At the same time, pooled sequences were clustered using the greedy algorithm implemented in CD-HIT resulting in 8,696 and 1,275 OTUs at identity levels 99% and 97%, respectively . A phylogenetic tree was constructed using the prior probabilities and seed tree provided by RaxML using the default configuration . As our alignment contained only 181 phylogenetically informative positions, which are not sufficient to classify the 1,275 phylotypes, we used the reference sequences from the NCBI to construct the tree. Taking into account the stringency of our assignment, the resulting tree can be considered representative and more realistic than the tree resulting from using only the 181 informative positions. Figure S3 shows the phylogenetic architecture of our community, where Proteobacteria were abundant, (mean frequency,79%; standard deviation,8%; Figure S4). An average 53.7% of the Proteobacteria reads belonged to gammaproteobacteria (compared to an average 38.4% of betaproteobacteria, 7.3% of alphaproteobacteria, and 0.6% of all other classes). But in terms of taxonomic diversity, we observed that most samples tended to carry more species belonging to the betaproteobacteria genera than to the rest of Proteobacteria classes. The rest of OTUs were spread in several bacterial phyla, but most sequences were assigned to firmicutes, actinobacteria, and bacterioidetes, the other three principal phyla previously associated with mammalian skin microbiota .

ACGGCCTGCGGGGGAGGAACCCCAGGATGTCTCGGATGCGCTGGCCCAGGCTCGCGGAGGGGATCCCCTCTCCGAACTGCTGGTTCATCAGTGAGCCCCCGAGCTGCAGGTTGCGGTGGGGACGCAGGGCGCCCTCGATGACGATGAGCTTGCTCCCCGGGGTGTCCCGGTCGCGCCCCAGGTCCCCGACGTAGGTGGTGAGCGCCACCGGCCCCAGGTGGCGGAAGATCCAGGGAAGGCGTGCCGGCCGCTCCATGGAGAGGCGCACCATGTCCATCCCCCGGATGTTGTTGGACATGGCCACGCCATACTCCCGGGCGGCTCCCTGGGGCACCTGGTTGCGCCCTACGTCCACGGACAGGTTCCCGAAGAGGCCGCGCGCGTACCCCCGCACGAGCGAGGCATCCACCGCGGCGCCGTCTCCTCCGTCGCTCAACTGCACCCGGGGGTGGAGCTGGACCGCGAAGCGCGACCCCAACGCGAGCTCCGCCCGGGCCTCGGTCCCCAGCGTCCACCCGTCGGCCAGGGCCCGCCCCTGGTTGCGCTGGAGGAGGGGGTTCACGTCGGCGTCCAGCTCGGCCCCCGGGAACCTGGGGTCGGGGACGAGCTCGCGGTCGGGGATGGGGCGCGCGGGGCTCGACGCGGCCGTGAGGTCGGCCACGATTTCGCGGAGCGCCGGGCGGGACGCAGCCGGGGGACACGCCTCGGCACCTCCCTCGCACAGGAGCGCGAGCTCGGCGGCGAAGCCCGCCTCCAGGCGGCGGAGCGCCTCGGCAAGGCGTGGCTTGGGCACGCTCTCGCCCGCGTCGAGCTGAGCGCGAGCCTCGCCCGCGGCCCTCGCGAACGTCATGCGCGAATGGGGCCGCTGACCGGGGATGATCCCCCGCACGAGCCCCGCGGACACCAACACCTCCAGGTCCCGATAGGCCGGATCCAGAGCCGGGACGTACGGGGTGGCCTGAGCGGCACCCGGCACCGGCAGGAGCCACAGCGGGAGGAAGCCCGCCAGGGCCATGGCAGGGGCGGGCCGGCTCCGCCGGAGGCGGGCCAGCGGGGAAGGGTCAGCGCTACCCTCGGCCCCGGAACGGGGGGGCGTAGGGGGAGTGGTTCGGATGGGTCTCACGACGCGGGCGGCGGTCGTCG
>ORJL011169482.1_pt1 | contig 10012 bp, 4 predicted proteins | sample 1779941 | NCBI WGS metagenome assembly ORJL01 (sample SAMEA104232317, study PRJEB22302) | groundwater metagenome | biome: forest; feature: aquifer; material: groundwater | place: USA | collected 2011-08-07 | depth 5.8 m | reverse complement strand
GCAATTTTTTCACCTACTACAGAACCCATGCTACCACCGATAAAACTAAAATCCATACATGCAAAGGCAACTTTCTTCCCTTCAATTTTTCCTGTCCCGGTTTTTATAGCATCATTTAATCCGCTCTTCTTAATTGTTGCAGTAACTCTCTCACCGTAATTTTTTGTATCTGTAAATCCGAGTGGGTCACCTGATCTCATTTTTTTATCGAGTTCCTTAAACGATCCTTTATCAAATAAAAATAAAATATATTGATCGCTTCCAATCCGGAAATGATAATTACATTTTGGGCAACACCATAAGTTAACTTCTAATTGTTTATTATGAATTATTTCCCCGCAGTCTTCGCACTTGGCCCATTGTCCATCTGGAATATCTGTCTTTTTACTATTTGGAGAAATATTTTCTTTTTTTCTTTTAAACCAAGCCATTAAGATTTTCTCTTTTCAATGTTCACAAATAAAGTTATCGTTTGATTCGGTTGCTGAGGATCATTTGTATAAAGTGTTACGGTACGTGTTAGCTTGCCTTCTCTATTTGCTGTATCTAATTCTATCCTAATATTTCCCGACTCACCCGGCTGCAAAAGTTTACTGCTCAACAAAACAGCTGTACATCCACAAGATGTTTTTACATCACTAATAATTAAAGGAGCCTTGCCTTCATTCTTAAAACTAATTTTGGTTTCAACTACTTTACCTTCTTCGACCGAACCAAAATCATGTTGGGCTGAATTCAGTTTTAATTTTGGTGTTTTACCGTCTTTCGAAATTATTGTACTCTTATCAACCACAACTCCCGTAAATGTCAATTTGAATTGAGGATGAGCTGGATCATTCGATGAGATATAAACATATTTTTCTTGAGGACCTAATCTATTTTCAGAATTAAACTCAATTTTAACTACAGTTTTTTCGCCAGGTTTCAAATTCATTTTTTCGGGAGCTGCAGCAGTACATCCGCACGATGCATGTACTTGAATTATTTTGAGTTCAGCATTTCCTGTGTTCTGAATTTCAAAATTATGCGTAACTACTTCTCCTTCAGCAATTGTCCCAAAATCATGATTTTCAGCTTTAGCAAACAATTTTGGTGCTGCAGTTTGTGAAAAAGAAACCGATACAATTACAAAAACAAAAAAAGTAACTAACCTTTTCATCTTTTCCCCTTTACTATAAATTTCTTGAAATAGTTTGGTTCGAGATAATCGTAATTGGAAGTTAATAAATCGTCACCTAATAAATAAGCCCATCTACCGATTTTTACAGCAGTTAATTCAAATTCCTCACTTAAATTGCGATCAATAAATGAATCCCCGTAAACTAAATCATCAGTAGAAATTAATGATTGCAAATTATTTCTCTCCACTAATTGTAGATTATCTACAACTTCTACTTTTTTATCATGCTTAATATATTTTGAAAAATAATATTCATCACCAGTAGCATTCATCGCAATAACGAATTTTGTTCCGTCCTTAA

To further test whether the phylogenetic composition retrieved may be altered with this method, the taxonomic abundance was compared between the new and the standard protocols. Interestingly, the bacterial enrichment method yields a higher number of phylotypes compared with the standard method. The same trend was also observed with Shannon Diversity and Rarefaction curves(Table S2 and Figure S5). However, differences among groups are not statistically significant (Wilcoxon test. p-value = 0.327). Samples appear to be different, but they do not cluster by method. Canonical correspondence analysis (CCA) shows no separation by sample or extraction method (Figure 2) [25-27]. Principal Coordinate Analysis (PCoA) analysis shows concordant results (Figure S11). We did not observe any statistical significant difference either among samples (ANOVA, p= 0.13) or among methods (p = 0.29), based on distance dissimilarities. Moreover, non-metric multidimesional scaling (NMDS) showed a complete scattering and admixture of the samples showing also no aggregation by method (Figures S6 and S7). Taxon abundances were not statistically significantly different among samples (p =0.375) or among extraction methods (p =0.795).
Methods are labelled B for Bacterial Enrichment extraction and T for Total DNA extraction.
Metagenomic library preparation and proof of concept
Two independent samples were extracted according to the method proposed. Sheared DNA was blunt-end repaired and ligated to the adaptors. Library quantification was performed with qPCR, and the correct amount was used for emPCR and sequencing according to the method adaptation from Zheng et al , resulting in 60,488 (sample A, MG-RAST accession number 4496968.3) and 65,647 reads (sample B, 4496969.3).
In both samples, 95% of reads were assigned to bacteria (Figure 3), 1.92% to other commensals (fungi, arthropods), and 0.02% to host DNA. Thus, the enrichment protocol has resulted both in a total amount of DNA (~ 5 ng) and in a proportion of microbial DNA that make a metagenomic analysis feasible.
454 reads were split by taxonomy at class level. Relative abundance was log transformed to reduce the drastic differences among taxa assignation. Samples A (red) and B (blue) are faced by taxa, to facilitate the comparison.